Monday, Jan 12, 2009 at 20:51
For really soft sand I've dropped pressues as low as 9 psi for anyone interested - 8 psi and you risk beaking the bead and poppng the tubleless tyre off the rim.

To get that accurate I use staun tyre deflators and set and test them to make sure I get it right beforehand.

Also learn about beach formation - the season (summer to winter and steep eroding winter beaches compared to flat summer deposition beaches).

Stay off the steep winter eroding beaches, and look for summer flat deposition beaches that are wide hard and compacted.

Stay out of the intertidal range of the beach - and know the tides so you don't get stuck.

Watch out for river creeks crssing the beach and thick weed mats that have been covered with sand deposition and hide deep rotten seaweed traps.

Keep outta the dunes vegetation.

Watch out for other beach users and use common sense and common courtesy.

Don't go if you haven't got 4wd company to help snatch you out and all the recovery gear.

If you need a 4wd course to drive on a beach IMHO you shouldn't be behind the wheel of a 4wd - most of it is just common sense.

Cheers
AnswerID: 343972

Reply By: Sand Man (SA) - Monday, Jan 12, 2009 at 21:57

Monday, Jan 12, 2009 at 21:57
Well folks,

I disagree with using low range for normal beach driving as you risk spinning the wheels and burying yourself quicker due to the increased torque.

In softer sand high range will allow greater speed without revving the guts out of the engine and a higher speed is sometimes the best option.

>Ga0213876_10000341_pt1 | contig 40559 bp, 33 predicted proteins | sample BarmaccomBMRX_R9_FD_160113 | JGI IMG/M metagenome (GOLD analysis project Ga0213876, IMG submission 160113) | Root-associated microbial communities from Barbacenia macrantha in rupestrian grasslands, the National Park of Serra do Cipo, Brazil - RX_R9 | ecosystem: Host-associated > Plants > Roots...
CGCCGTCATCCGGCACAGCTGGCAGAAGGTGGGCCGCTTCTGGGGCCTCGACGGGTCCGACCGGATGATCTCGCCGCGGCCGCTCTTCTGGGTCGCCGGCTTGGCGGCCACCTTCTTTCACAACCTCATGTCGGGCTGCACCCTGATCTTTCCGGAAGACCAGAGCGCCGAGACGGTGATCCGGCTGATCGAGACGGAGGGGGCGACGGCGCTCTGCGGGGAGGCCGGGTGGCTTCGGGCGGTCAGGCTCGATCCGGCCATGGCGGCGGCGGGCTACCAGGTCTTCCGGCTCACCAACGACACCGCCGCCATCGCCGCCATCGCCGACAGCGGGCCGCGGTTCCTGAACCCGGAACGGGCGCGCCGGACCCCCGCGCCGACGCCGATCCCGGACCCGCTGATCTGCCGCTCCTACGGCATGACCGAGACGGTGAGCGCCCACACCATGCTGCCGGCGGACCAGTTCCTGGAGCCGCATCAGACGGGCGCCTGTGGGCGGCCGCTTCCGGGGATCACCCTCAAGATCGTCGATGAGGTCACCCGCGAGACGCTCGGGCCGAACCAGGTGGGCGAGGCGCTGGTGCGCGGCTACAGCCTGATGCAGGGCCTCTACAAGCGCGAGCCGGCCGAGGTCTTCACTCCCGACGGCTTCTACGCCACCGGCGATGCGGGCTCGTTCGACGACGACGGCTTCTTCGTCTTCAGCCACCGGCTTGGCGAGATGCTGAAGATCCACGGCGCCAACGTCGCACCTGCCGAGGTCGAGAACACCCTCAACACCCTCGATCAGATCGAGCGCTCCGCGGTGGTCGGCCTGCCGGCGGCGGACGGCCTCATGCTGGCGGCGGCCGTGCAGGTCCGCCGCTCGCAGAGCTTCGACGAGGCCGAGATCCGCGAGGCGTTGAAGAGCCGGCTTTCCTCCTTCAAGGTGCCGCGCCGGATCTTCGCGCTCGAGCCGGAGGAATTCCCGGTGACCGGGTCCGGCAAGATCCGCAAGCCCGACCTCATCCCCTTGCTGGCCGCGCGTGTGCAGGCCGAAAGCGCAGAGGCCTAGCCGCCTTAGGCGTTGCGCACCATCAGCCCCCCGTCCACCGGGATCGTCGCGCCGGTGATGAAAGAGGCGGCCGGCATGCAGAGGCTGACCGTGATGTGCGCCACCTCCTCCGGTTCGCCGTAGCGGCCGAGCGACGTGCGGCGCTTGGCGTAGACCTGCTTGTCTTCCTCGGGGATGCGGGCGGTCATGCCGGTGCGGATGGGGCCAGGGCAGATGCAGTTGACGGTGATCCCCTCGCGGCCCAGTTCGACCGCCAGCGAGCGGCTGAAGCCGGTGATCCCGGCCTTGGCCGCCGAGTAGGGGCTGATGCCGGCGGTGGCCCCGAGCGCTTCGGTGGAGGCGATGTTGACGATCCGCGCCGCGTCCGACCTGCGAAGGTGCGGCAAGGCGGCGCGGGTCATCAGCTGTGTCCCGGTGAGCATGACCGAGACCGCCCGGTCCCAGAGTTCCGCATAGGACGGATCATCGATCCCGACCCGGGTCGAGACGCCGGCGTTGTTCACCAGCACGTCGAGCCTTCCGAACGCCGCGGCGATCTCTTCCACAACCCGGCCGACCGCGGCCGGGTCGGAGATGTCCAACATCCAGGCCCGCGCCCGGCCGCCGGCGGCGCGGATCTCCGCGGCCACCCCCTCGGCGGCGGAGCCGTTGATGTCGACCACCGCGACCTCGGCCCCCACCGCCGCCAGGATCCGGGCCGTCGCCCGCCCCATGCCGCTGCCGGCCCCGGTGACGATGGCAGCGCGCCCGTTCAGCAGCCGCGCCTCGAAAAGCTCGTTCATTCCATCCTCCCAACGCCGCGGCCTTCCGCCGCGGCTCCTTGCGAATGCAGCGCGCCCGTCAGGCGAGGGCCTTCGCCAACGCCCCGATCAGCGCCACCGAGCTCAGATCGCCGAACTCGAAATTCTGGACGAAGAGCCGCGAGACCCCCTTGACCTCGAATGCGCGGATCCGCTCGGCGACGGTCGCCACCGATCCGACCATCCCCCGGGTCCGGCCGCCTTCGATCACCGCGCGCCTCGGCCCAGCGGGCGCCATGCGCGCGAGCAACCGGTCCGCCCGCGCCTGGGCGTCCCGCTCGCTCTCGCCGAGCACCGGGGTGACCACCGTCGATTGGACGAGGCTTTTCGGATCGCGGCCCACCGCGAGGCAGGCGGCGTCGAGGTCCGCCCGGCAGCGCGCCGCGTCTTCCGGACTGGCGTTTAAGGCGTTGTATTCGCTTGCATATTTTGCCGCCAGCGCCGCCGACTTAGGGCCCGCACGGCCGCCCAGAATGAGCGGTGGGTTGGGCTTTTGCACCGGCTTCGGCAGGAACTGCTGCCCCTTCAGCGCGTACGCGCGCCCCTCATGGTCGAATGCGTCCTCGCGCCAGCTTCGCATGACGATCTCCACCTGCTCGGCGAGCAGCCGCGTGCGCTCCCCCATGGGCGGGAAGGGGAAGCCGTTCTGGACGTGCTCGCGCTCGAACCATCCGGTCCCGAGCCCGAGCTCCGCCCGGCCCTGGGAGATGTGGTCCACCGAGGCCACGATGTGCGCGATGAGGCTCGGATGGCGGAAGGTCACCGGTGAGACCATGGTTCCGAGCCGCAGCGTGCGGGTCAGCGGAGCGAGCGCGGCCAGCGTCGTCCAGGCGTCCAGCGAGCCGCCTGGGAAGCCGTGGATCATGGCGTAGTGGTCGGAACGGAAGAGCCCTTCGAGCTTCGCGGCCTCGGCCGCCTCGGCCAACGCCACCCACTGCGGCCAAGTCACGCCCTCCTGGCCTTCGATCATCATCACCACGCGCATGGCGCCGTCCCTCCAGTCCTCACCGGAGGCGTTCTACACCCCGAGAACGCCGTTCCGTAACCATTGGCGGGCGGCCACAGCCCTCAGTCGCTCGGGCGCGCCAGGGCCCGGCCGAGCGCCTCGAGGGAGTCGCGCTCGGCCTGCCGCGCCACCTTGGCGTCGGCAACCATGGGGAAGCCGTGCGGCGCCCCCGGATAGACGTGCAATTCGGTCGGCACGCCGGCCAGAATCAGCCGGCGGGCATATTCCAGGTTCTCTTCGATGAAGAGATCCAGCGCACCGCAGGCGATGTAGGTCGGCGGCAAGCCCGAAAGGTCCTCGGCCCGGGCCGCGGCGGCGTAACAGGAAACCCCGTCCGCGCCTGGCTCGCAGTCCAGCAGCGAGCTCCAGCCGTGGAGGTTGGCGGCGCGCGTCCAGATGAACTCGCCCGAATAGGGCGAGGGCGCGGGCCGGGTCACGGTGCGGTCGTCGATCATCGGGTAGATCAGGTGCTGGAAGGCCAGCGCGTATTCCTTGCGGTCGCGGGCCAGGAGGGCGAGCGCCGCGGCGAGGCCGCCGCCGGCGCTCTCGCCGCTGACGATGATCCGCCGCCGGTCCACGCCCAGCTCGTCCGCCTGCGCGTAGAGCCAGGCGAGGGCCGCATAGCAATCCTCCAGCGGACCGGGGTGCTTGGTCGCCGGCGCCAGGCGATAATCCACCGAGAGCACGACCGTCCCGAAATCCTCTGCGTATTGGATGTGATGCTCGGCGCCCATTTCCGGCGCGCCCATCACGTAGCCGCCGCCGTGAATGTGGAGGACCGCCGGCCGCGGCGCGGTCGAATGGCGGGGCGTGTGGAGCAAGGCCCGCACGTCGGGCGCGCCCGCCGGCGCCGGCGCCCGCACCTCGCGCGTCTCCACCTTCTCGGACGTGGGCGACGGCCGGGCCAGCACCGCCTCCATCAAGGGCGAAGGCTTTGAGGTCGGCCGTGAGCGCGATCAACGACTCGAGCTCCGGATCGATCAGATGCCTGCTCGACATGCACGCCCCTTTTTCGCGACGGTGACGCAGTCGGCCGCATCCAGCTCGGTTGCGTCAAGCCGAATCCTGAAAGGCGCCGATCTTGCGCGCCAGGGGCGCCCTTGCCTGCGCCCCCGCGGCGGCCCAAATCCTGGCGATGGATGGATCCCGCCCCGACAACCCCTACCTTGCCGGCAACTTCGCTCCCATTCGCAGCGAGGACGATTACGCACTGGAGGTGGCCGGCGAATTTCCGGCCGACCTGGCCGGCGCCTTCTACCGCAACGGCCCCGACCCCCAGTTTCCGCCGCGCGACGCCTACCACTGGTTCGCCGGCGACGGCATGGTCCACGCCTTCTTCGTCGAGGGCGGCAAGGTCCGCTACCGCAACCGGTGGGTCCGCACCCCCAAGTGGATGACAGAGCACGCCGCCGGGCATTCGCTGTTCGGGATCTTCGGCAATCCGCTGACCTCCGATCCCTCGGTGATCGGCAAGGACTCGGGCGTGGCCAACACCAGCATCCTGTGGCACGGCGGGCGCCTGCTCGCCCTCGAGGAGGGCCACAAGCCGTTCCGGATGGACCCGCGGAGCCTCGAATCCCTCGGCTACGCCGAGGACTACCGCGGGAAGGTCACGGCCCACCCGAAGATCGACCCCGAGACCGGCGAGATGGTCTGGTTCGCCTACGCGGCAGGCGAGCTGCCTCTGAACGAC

Maybe it also depends on the type of transmission, manual or auto.
Mine is an auto.

PS. Got bogged down at Robe on the weekend and had to be extracted. There is a couple of beaches there where the sand is really soft and you shouldn't go below the high tide mark, as I found out the hard way.

Still learning:-))

Bill.

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AnswerID: 343998

Follow Up By: get outmore - Monday, Jan 12, 2009 at 22:37

Monday, Jan 12, 2009 at 22:37
depends somewhat how much power you have but you will really struggle to drive a non turbo diesal through soft sand in high range.
Im not sure why you think youwould spin and get bogged. If that starts happening your pressuresare too high and you air down some more.

in low range you dont start off in 1st gear but second .

Trust me with probabally as much drivable beach as all the other states put together starting on the outskirts of perth north and south
- Ask a Western Australian
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Follow Up By: ross - Tuesday, Jan 13, 2009 at 00:01

Tuesday, Jan 13, 2009 at 00:01
Sandman,it can get that soft that sometimes the only way the vehicle can move on is with low range.

I kniow I had to do this several times on the weekend east of Albany
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Follow Up By: Sand Man (SA) - Tuesday, Jan 13, 2009 at 09:44

Tuesday, Jan 13, 2009 at 09:44
Tried low range and tyre pressures down to 9psi - Hopeless.

On Errington Beach in the Little Dip Conservation Park the sand is course and extremely soft.

Was advised by a local (after I became bogged) that on this beach you don't go below the high tide mark or you end up like I did.

Fortunately, with the help of another vehicle we were able to extract the Jack before the water reached us. Took a bloody long rope though so the other vehicle could remain on firmer sand.

I was following printed directions and it did state the sand was extremely soft. That is why I attempted "firmer" ground down toward the water. NO, not on this beach, or Evan's Cave beach closer to Robe. You need to stay up on the extreme high side of the beach, close to the dune line.


Bill.